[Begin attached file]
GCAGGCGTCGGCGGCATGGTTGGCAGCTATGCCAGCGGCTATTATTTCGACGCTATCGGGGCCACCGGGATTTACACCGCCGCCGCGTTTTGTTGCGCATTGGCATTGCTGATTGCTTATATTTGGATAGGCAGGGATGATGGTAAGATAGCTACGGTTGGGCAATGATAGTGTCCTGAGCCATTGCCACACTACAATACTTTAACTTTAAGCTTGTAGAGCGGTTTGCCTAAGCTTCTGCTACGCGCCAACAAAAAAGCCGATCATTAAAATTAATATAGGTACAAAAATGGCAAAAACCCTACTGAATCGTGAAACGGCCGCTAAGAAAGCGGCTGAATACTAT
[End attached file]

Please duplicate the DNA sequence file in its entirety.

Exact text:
GCAGGCGTCGGCGGCATGGTTGGCAGCTATGCCAGCGGCTATTATTTCGACGCTATCGGGGCCACCGGGATTTACACCGCCGCCGCGTTTTGTTGCGCATTGGCATTGCTGATTGCTTATATTTGGATAGGCAGGGATGATGGTAAGATAGCTACGGTTGGGCAATGATAGTGTCCTGAGCCATTGCCACACTACAATACTTTAACTTTAAGCTTGTAGAGCGGTTTGCCTAAGCTTCTGCTACGCGCCAACAAAAAAGCCGATCATTAAAATTAATATAGGTACAAAAATGGCAAAAACCCTACTGAATCGTGAAACGGCCGCTAAGAAAGCGGCTGAATACTAT